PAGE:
XCOM’s best modders make an incredible grand strategy game

It didn’t take long for me to realize that the Terra Invicta would be special. An indie game from the creators of XCOM and XCOM 2’s ambitious Long War mods, Pavonis Interactive basically took a strategy layer from XCOM and turned it into a Paradox-style grand strategy game. The range was incredible from the start, and it never really stopped feeling that way. Every major nation on Earth in 2022 is simulated along with the entire solar system — all the way down to asteroids and ice dwarfs beyond the orbit of Pluto. Describing it sounds almost absurd until you see it yourself. Somehow it does work too.

The start date is now, and everything includes the Russia-Ukraine conflict and membership in multinational alliances like the European Union and NATO. Countries have a variety of ratings that affect the way they behave, from military skill level to political freedom to wealth inequality, and each country can nudge in either direction if you control their foreign policy. The biggest difference is that an alien spaceship has crashed somewhere on Earth and no one has agreed on what to do with it.

(Image credit: Masked Horse)

Unlike most grand strategy games, however, you’re not playing as a nation in Terra Invicta. Instead, you control one of several factions that have specific ideas about what to do with the discovery of intelligent alien life. The Resistance is the default faction, they are like a typical XCOM or Stargate Command – their main goal is to defend Earth from alien attack and ensure the independence of humanity in the interstellar space. The Protectorate, on the other hand, wants to obey the aliens as a vassal state, seeing protracted wars as doomed. Project Exodus thinks the community is getting a bit crowded and they’re only concerned with building a colonial ship that will allow us to protect the future of our species from far away.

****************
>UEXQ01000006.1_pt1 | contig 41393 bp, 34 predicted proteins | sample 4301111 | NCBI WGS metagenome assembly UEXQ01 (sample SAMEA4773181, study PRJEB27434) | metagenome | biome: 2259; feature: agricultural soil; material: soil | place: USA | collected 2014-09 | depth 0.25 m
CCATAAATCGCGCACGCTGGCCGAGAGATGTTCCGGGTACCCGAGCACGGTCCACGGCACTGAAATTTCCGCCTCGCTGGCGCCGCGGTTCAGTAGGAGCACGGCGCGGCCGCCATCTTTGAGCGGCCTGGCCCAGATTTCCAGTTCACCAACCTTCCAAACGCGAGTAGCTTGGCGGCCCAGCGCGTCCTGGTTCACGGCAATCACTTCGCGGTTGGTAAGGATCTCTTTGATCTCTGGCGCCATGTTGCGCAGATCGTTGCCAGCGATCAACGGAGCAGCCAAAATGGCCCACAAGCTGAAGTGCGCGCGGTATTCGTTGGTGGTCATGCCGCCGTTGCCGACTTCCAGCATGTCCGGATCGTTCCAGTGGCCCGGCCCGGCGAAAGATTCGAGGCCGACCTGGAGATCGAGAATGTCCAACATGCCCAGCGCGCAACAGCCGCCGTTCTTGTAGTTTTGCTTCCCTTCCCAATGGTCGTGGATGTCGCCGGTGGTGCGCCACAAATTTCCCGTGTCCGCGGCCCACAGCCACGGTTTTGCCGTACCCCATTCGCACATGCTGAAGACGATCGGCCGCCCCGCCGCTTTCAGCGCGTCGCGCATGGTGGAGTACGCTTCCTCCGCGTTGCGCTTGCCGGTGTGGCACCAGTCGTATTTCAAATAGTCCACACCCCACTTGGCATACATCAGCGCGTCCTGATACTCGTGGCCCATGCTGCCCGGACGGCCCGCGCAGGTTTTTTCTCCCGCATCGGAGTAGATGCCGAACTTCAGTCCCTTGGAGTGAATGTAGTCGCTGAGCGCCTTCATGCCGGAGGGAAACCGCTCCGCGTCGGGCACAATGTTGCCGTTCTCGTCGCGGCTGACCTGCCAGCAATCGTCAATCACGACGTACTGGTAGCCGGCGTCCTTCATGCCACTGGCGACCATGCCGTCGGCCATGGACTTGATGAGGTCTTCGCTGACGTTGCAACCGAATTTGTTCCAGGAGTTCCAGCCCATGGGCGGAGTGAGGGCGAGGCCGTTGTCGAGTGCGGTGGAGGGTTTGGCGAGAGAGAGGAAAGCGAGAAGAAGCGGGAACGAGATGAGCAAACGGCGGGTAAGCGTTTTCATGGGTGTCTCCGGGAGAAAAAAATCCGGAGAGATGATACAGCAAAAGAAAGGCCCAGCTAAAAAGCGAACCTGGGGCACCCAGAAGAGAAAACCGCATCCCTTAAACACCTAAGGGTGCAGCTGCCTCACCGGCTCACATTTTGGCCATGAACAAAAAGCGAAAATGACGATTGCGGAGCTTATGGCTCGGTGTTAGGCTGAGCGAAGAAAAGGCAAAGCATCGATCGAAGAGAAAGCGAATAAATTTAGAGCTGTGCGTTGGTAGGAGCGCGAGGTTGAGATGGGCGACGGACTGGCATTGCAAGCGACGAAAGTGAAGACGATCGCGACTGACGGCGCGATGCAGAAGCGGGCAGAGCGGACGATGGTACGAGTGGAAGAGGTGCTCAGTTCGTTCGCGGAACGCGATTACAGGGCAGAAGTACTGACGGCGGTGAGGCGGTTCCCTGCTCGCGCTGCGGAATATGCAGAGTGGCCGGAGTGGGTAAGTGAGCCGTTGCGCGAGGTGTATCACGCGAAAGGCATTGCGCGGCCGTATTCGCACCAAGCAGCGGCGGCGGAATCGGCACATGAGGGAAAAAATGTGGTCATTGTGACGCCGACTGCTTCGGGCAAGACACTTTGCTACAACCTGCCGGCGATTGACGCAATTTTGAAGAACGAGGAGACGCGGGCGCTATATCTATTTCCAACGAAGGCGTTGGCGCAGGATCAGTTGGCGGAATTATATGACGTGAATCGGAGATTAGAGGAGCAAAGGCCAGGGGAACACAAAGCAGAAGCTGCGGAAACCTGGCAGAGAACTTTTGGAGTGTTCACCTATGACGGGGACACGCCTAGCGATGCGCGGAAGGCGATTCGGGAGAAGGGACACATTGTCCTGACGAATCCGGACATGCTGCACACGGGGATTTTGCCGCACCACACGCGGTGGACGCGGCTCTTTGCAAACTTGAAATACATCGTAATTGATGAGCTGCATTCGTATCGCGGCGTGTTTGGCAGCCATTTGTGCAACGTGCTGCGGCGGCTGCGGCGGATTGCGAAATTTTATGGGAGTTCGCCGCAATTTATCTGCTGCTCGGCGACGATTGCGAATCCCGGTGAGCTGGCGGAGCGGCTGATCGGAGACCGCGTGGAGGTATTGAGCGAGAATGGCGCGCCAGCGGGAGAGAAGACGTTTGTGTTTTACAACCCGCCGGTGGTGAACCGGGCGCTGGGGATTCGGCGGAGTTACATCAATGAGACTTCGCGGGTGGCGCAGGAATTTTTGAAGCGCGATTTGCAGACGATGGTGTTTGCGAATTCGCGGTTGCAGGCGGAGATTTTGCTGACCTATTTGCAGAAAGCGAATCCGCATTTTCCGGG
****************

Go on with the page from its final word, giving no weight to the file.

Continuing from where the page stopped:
At least in the early days, there was a pretty stark contrast between the absurd depth of the simulation and the relatively simple way you could interact with it. Yes, it will track carbon dioxide in Earth’s atmosphere to simulate global climate change, sea level rise, and the resulting economic disruption, affecting some regions more than others. Yes, there are multiple Lagrangian points around Saturn’s moons where you can place a space station. But for the first year or so, it was essentially a spy game.